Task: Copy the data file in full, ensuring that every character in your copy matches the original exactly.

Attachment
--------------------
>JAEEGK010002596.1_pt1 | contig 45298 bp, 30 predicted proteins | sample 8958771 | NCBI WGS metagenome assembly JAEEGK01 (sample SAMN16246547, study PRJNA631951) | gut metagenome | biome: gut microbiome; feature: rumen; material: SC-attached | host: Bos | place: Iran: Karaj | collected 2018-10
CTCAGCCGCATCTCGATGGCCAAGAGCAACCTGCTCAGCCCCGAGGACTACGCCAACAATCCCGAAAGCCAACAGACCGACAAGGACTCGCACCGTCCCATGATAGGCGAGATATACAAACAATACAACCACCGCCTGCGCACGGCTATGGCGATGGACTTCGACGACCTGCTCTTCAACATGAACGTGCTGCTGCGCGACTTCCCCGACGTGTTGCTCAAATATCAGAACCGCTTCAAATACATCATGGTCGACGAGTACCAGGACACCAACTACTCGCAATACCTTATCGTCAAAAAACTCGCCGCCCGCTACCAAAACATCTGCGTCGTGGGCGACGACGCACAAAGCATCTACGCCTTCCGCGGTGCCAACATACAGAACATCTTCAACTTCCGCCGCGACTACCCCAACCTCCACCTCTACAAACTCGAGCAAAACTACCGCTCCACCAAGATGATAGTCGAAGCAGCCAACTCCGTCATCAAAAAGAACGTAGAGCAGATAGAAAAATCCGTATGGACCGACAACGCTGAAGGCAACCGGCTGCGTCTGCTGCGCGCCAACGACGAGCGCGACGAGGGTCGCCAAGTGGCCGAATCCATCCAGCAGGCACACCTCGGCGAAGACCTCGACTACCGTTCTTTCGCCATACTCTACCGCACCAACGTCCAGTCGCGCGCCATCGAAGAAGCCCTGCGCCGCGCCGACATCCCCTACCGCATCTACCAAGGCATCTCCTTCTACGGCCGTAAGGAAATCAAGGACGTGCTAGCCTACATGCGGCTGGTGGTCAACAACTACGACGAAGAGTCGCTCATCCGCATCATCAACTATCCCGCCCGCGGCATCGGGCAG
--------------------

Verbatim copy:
>JAEEGK010002596.1_pt1 | contig 45298 bp, 30 predicted proteins | sample 8958771 | NCBI WGS metagenome assembly JAEEGK01 (sample SAMN16246547, study PRJNA631951) | gut metagenome | biome: gut microbiome; feature: rumen; material: SC-attached | host: Bos | place: Iran: Karaj | collected 2018-10
CTCAGCCGCATCTCGATGGCCAAGAGCAACCTGCTCAGCCCCGAGGACTACGCCAACAATCCCGAAAGCCAACAGACCGACAAGGACTCGCACCGTCCCATGATAGGCGAGATATACAAACAATACAACCACCGCCTGCGCACGGCTATGGCGATGGACTTCGACGACCTGCTCTTCAACATGAACGTGCTGCTGCGCGACTTCCCCGACGTGTTGCTCAAATATCAGAACCGCTTCAAATACATCATGGTCGACGAGTACCAGGACACCAACTACTCGCAATACCTTATCGTCAAAAAACTCGCCGCCCGCTACCAAAACATCTGCGTCGTGGGCGACGACGCACAAAGCATCTACGCCTTCCGCGGTGCCAACATACAGAACATCTTCAACTTCCGCCGCGACTACCCCAACCTCCACCTCTACAAACTCGAGCAAAACTACCGCTCCACCAAGATGATAGTCGAAGCAGCCAACTCCGTCATCAAAAAGAACGTAGAGCAGATAGAAAAATCCGTATGGACCGACAACGCTGAAGGCAACCGGCTGCGTCTGCTGCGCGCCAACGACGAGCGCGACGAGGGTCGCCAAGTGGCCGAATCCATCCAGCAGGCACACCTCGGCGAAGACCTCGACTACCGTTCTTTCGCCATACTCTACCGCACCAACGTCCAGTCGCGCGCCATCGAAGAAGCCCTGCGCCGCGCCGACATCCCCTACCGCATCTACCAAGGCATCTCCTTCTACGGCCGTAAGGAAATCAAGGACGTGCTAGCCTACATGCGGCTGGTGGTCAACAACTACGACGAAGAGTCGCTCATCCGCATCATCAACTATCCCGCCCGCGGCATCGGGCAG